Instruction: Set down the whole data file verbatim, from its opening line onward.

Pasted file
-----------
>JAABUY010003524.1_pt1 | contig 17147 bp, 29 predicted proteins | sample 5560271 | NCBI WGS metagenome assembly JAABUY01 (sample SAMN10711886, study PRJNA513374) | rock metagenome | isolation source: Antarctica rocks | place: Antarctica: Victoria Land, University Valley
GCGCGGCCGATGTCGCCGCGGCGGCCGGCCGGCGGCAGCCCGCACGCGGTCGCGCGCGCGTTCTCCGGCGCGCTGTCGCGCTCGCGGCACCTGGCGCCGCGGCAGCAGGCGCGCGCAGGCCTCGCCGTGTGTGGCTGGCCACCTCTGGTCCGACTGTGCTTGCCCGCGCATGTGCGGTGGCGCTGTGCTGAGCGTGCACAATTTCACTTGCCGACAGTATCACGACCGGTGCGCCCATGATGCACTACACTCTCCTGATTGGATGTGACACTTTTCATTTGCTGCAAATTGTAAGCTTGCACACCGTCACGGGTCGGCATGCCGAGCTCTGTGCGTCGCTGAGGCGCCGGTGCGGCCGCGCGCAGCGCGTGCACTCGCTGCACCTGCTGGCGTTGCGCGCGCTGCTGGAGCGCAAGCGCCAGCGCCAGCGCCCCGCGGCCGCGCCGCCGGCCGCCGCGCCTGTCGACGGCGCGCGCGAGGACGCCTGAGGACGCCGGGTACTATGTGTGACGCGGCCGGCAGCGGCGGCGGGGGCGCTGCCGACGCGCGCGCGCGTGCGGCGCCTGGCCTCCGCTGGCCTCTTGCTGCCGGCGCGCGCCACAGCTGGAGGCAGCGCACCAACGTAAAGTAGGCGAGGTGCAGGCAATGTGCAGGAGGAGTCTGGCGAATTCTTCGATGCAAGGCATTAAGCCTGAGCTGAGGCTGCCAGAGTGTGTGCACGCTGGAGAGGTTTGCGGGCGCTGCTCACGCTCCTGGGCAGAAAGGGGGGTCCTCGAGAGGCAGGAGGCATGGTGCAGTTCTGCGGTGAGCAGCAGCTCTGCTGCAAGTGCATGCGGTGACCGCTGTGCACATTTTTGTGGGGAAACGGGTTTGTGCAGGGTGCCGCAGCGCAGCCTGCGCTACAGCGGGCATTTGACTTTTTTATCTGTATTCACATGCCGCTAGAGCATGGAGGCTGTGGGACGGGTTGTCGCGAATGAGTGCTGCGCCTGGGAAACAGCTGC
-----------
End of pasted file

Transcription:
>JAABUY010003524.1_pt1 | contig 17147 bp, 29 predicted proteins | sample 5560271 | NCBI WGS metagenome assembly JAABUY01 (sample SAMN10711886, study PRJNA513374) | rock metagenome | isolation source: Antarctica rocks | place: Antarctica: Victoria Land, University Valley
GCGCGGCCGATGTCGCCGCGGCGGCCGGCCGGCGGCAGCCCGCACGCGGTCGCGCGCGCGTTCTCCGGCGCGCTGTCGCGCTCGCGGCACCTGGCGCCGCGGCAGCAGGCGCGCGCAGGCCTCGCCGTGTGTGGCTGGCCACCTCTGGTCCGACTGTGCTTGCCCGCGCATGTGCGGTGGCGCTGTGCTGAGCGTGCACAATTTCACTTGCCGACAGTATCACGACCGGTGCGCCCATGATGCACTACACTCTCCTGATTGGATGTGACACTTTTCATTTGCTGCAAATTGTAAGCTTGCACACCGTCACGGGTCGGCATGCCGAGCTCTGTGCGTCGCTGAGGCGCCGGTGCGGCCGCGCGCAGCGCGTGCACTCGCTGCACCTGCTGGCGTTGCGCGCGCTGCTGGAGCGCAAGCGCCAGCGCCAGCGCCCCGCGGCCGCGCCGCCGGCCGCCGCGCCTGTCGACGGCGCGCGCGAGGACGCCTGAGGACGCCGGGTACTATGTGTGACGCGGCCGGCAGCGGCGGCGGGGGCGCTGCCGACGCGCGCGCGCGTGCGGCGCCTGGCCTCCGCTGGCCTCTTGCTGCCGGCGCGCGCCACAGCTGGAGGCAGCGCACCAACGTAAAGTAGGCGAGGTGCAGGCAATGTGCAGGAGGAGTCTGGCGAATTCTTCGATGCAAGGCATTAAGCCTGAGCTGAGGCTGCCAGAGTGTGTGCACGCTGGAGAGGTTTGCGGGCGCTGCTCACGCTCCTGGGCAGAAAGGGGGGTCCTCGAGAGGCAGGAGGCATGGTGCAGTTCTGCGGTGAGCAGCAGCTCTGCTGCAAGTGCATGCGGTGACCGCTGTGCACATTTTTGTGGGGAAACGGGTTTGTGCAGGGTGCCGCAGCGCAGCCTGCGCTACAGCGGGCATTTGACTTTTTTATCTGTATTCACATGCCGCTAGAGCATGGAGGCTGTGGGACGGGTTGTCGCGAATGAGTGCTGCGCCTGGGAAACAGCTGC